Made in Dagenham– Based on a true story, this 2011 film stars the delightful Sally Hawkins as Rita O’Grady, a working mum employed at the Dagenham, England Ford plant in 1968. She worked in a run-down, segregated section of the plant where 187 female machinists toiled away for a fraction of what male employees were paid; the company justified the inequity by classifying female workers as “unskilled labor”.
Encouraged by her empathetic shop steward (Bob Hoskins), the initially reticent Rita finds her “voice” and surprises family, co-workers and herself with a formidable ability to rally the troops and affect real change. An engaging ensemble piece (directed by Nigel Cole and written by William Ivory) with a standout supporting performance by Miranda Richardson as a government minister. More substantive, inspirational, progressive rabble-rousers like this at the multiplex, please.
Matewan– It’s easy to forget much blood was spilled in order to lay the foundation for those labor laws we take for granted in the modern workplace. John Sayles remind us about that in this well-acted and handsomely mounted drama. Based on a true story, it is set during the 1920s, in West Virginia coal country. Chris Cooper is excellent portraying an outsider labor organizer who becomes embroiled in a violent local conflict between coal company thugs and fed-up miners who are desperately trying to unionize.
Like all of the historical dramas he has tackled, Sayles delivers a compelling narrative, rich in characterizations and steeped in verisimilitude (beautifully shot by Haskell Wexler). In addition to Cooper, you’ll recognize many Sayles regulars in this fine ensemble cast (like David Strathairn and Mary McDonnell). The film also features a well-curated folk/blues/traditional bluegrass soundtrack.
Modern Times-Charlie Chaplin’s 1936 masterpiece about man vs. automation (among other things) has aged quite well. This probably has everything to do with his timeless embodiment of the Everyman (our technology may be evolving, but that doesn’t necessarily mean that we are). Although referred to as his “last silent film”, it’s not 100% “silent”. There’s no dialogue, per se, but Chaplin does find ingenious ways to work a few lines in (via technological devices). His expert use of sound effects in this film is unparalleled, particularly in a classic sequence where Chaplin, a hapless assembly line worker, literally ends up “part of the machine”. Paulette Goddard (then Mrs. Chaplin) is on board for the pathos. Brilliant, hilarious and prescient.
Norma Rae-Martin Ritt’s 1979 film about a minimum-wage textile worker (Sally Field) turned union activist launched what I call the “Whistle-blowin’ Workin’ Mom” genre (Silkwood, Erin Brockovich, etc). Field gives an outstanding performance (and deservedly picked up a ‘Best Actress’ Oscar) as the title character, who gets fired up by a passionate labor organizer from NYC (Ron Leibman, in his best role). An inspirational film, bolstered by a fine screenplay (Irving Ravetch and Harriet Frank, Jr.) and supporting cast (including Beau Bridges, Pat Hingle and Barbara Baxley).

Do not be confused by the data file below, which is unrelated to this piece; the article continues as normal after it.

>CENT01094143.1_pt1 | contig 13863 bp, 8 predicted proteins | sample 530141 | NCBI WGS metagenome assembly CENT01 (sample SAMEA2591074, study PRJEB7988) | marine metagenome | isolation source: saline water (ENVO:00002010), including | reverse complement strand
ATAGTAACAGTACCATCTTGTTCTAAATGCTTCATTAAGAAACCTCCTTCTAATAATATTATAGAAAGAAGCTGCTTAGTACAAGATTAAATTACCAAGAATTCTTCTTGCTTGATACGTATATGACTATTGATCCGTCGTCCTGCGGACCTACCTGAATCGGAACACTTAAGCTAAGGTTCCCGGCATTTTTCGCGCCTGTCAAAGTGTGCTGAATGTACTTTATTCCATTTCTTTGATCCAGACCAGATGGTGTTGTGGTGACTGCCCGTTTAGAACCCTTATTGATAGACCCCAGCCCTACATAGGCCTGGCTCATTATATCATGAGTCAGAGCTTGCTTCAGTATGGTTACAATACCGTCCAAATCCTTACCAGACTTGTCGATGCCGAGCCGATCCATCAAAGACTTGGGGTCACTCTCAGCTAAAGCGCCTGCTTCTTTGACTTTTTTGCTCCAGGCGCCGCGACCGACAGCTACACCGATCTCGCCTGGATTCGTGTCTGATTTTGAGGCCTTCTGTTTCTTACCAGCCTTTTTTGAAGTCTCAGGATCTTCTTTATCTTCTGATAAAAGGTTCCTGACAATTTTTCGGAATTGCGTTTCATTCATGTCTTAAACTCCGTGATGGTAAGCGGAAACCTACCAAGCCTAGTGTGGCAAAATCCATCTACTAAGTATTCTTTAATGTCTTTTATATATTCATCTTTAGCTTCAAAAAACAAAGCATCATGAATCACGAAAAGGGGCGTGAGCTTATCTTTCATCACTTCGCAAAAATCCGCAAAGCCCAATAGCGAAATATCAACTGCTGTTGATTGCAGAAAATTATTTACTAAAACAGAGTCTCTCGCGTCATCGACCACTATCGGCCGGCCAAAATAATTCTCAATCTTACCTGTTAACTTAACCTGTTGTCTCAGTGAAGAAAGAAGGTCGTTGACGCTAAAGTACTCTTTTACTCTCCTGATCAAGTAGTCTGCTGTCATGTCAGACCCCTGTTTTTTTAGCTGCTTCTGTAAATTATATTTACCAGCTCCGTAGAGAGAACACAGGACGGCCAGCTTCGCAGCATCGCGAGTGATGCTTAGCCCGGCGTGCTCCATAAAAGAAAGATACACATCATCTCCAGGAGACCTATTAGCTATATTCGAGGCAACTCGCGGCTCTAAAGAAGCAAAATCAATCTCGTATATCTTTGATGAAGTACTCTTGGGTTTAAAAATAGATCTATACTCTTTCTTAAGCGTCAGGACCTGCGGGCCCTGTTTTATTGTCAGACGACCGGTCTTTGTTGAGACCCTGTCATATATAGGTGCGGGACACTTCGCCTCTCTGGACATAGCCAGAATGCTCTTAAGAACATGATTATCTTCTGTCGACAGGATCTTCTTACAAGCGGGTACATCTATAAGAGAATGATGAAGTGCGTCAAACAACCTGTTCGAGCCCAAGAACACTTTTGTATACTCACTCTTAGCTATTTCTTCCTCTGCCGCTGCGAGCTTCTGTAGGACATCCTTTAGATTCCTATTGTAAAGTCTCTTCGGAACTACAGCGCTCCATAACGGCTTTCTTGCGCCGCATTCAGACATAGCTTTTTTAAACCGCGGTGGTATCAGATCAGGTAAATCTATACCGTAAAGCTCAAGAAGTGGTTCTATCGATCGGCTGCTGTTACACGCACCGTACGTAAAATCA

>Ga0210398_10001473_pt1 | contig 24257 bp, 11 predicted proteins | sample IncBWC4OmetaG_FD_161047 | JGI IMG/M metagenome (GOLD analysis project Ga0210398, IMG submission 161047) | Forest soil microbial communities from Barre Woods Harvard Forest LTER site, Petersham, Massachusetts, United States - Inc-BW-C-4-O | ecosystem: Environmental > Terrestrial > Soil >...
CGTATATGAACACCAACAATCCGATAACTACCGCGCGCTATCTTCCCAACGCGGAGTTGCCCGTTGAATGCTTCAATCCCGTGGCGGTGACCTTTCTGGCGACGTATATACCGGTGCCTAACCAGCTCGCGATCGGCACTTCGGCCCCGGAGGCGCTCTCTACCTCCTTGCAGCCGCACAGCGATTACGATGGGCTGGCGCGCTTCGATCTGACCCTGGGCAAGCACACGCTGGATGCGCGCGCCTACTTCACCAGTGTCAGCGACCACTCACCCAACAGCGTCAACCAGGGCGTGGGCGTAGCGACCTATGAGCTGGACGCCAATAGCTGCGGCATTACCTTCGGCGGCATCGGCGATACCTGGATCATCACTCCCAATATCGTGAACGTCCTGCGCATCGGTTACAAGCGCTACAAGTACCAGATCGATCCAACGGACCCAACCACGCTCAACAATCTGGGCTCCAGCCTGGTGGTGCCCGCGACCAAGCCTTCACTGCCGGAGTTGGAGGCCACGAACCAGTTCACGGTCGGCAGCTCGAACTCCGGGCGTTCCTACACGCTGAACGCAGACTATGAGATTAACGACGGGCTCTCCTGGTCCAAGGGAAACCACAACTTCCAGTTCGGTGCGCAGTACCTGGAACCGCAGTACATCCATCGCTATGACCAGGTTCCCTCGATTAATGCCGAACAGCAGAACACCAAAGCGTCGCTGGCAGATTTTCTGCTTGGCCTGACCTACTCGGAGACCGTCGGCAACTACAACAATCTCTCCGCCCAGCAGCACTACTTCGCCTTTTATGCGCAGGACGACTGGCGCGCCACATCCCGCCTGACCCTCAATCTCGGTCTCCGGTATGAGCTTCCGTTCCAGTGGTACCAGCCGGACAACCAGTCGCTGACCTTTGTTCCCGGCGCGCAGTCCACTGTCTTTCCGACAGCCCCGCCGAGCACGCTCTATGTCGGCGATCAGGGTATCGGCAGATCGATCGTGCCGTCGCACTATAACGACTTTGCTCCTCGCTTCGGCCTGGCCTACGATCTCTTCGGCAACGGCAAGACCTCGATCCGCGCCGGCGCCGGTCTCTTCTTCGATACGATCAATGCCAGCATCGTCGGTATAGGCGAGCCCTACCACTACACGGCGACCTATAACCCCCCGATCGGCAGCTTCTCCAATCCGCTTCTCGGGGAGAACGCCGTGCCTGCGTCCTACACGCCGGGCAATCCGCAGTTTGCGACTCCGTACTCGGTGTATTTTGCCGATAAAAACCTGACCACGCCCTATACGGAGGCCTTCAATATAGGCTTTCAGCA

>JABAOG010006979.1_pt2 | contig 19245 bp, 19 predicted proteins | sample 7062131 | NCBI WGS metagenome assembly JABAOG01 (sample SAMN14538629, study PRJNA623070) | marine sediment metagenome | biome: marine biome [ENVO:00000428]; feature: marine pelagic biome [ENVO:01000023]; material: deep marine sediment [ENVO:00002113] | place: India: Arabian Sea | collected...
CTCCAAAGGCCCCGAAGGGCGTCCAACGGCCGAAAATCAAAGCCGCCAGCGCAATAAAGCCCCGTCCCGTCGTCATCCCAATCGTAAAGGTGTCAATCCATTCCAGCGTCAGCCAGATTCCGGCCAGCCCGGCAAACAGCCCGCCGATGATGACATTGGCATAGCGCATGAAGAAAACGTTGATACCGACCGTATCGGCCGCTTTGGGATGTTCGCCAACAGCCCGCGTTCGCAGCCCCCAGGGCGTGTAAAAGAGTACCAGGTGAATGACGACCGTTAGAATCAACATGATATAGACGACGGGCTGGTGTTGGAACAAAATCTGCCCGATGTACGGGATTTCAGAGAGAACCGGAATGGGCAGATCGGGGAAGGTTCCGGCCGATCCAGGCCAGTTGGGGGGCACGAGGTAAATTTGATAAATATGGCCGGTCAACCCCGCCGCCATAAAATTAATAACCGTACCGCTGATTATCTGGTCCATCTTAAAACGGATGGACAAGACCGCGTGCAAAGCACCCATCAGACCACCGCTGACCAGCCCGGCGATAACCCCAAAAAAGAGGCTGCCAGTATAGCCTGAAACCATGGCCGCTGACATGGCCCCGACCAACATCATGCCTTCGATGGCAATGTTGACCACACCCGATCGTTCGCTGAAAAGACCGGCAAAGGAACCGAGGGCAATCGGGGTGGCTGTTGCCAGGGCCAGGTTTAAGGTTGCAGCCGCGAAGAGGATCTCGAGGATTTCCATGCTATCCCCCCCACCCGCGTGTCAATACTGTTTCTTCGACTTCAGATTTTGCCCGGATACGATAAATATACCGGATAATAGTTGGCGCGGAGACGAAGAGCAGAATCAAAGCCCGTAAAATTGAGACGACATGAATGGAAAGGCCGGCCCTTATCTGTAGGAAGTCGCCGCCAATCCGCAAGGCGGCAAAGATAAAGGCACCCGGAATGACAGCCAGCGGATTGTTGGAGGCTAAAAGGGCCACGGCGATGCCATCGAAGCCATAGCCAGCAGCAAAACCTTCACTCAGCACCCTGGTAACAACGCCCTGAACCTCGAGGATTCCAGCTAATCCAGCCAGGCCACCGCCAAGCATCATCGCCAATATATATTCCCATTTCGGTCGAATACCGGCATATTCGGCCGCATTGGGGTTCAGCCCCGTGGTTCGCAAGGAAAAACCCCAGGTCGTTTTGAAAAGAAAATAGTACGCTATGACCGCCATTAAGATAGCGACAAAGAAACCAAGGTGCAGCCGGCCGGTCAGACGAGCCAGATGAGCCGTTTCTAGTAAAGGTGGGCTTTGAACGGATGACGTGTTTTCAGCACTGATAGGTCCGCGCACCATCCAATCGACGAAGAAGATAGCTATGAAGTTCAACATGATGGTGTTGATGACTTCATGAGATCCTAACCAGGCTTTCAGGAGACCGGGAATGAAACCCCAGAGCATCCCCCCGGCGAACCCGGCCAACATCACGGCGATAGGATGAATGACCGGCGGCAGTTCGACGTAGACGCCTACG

On the Waterfront– “It wuz you, Chahlee.” The betrayal! And the pain. It’s all there on Marlon Brando’s face as he delivers one of the most oft-quoted monologues in cinema. Brando leads an exemplary cast that includes Rod Steiger, Lee J. Cobb, Karl Malden and Eva Marie Saint in this absorbing portrait of a New York dock worker who takes a virtual one-man stand against a powerful and corrupt union official. The trifecta of Brando’s iconic performance, Elia Kazan’s direction, and Budd Schulberg’s well-constructed screenplay adds up to one of the best American dramas of the 1950s.
Roger and Me-While our favorite lib’rul agitprop director has made a number of films addressing the travails of wage slaves and ever-appalling indifference of the corporate masters who grow fat off their labors, Michael Moore’s low-budget 1989 debut film remains his best (and is on the list of the top 25 highest-grossing docs of all time).
Moore may have not been the only resident of Flint, Michigan scratching his head over GM’s local plant shutdown in the midst of record profits for the company, but he was the one with the chutzpah (and a camera crew) to make a beeline straight to the top to demand an explanation. His target? GM’s chairman, Roger Smith. Does he bag him? Watch it and find out. An insightful portrait of working class America that, like most of his subsequent films, can be at once harrowing and hilarious, yet hopeful and humanistic.